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Leopard Frog Pleco (l134)

Discussion in 'Catfish' started by pinkdolphin_113, Oct 2, 2007.

  1. pinkdolphin_113

    pinkdolphin_113 Sinclair Aquatic Systems

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    Common Name: Leopard Frog Pleco (L134)

    Scentific Name: Peckoltia sp. (doesn't have one)

    Origin: Pimental at the Rio Tapajós, Pará, Brazil

    Maximum size: 4.4" (10.6cm)

    Care: This fish doesn't grow too big so doesn't need a considerable amount of tank space. A tank around 25 gallons would be a minimum with each fish needing about 12 inch squared for it's own terratory as L134's can get a little terratorial. They are generally peaceful though! Alot of decorations would be appreciated too.
    They tend to prefer softer water but can aclimate to other water parameters as long as the change isn't too extreme, too fast. Ideally, the pH levels would be between 6 - 7.4. Also, water temperature is ideal at normal tropical water, 25-30 degrees celcius (77 - 86 degrees fahrenheit).

    Feeding: This is an omnivorous plecostomus (not acctually plecostomus at all) so are not good algae eaters so people with tanks with algae problems, this fish isn't going to rid you of your algae bloom. L134s have a liking for meaty foods but do need vegetation in their diet. A zucchini wouldn't be ignored either. Wood is also appreciated.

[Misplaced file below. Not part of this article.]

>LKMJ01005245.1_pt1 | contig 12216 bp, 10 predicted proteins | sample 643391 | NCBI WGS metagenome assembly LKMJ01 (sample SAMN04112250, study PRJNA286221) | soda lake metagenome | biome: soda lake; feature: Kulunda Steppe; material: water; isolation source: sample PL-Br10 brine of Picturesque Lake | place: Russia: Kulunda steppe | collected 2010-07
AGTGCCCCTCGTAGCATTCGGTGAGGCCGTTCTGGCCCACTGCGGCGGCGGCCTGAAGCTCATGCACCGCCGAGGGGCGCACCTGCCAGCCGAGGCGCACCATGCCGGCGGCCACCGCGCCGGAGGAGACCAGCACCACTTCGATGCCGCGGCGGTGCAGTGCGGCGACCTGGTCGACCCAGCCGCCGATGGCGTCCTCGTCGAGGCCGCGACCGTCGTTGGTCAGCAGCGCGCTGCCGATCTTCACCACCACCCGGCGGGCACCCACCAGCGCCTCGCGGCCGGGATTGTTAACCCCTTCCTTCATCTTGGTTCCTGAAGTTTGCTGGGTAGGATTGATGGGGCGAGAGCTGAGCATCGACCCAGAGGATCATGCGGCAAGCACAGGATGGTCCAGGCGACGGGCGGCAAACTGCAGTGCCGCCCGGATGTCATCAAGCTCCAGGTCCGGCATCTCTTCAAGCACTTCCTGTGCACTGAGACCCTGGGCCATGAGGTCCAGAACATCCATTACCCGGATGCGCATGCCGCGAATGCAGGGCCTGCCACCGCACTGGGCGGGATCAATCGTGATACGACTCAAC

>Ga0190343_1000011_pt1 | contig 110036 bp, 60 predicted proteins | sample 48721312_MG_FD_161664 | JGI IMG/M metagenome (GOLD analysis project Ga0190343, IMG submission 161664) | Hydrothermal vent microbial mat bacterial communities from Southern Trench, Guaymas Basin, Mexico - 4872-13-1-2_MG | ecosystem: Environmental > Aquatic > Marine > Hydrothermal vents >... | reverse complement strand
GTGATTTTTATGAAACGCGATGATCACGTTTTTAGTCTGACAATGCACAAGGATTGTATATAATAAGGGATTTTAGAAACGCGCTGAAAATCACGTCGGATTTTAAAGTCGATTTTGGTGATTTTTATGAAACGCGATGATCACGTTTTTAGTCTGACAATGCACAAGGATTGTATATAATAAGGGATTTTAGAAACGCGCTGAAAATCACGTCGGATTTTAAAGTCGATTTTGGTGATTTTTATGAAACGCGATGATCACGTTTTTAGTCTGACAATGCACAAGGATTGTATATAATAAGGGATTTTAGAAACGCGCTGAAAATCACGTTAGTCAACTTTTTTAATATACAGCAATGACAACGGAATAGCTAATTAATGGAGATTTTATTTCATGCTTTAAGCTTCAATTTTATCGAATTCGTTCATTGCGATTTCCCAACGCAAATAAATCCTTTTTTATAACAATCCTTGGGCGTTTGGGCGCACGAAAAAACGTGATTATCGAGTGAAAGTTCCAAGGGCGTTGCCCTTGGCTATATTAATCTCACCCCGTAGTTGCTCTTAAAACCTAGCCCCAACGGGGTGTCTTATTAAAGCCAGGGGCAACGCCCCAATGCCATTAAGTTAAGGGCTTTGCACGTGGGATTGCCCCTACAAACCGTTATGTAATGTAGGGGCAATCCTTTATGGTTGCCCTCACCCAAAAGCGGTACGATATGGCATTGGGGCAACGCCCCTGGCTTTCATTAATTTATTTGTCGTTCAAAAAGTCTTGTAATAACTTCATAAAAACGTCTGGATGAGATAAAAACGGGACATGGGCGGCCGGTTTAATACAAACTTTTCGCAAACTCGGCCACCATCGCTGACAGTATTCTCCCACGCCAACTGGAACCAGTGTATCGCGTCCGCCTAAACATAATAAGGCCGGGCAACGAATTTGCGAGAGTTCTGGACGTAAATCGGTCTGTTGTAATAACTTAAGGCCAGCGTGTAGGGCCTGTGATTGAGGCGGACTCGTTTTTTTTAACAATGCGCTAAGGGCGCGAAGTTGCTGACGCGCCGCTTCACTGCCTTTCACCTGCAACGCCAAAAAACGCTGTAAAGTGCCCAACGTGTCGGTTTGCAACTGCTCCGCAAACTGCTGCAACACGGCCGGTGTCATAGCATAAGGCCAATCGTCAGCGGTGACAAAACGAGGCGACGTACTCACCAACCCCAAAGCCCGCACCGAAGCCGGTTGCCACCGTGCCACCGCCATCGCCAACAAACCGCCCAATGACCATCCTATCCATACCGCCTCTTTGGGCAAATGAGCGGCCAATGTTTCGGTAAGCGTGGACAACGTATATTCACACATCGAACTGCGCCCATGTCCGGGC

Sexing and Breeding: Females tend to be wider, easily distinguished when the fish is viewed from above. Also, the males grow odontodes along the back half of the fish. These are small and teeth like... they are hard to miss.
    This fish has been bred in captivity and is a cave spawner. Lowering the hardness of the water usually encourages spawning. A drop in temperature, signaling a season change, would also encourage this species to spawn.
    Females will enter a male's cave and stay there for 3 days or more. This is the simple indication that they have spawned. The male guards the eggs for about a week before hatching. It takes about a week and a half for the fry to eat their yolk sacks, after, they can move on to other foods at reasonable size.

    http://file032b.bebo.com/3/large/2007/09/28/17/3834409440a5674960855l.jpg​

    These pictures aren't too good but you can distinguish what the fish is


     
  2. pinkdolphin_113

    pinkdolphin_113 Sinclair Aquatic Systems

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    It has just come to my attention that this species has now been scientifically described as Peckoltia compta. Thank you to TwoTankAmin for informing me.
     

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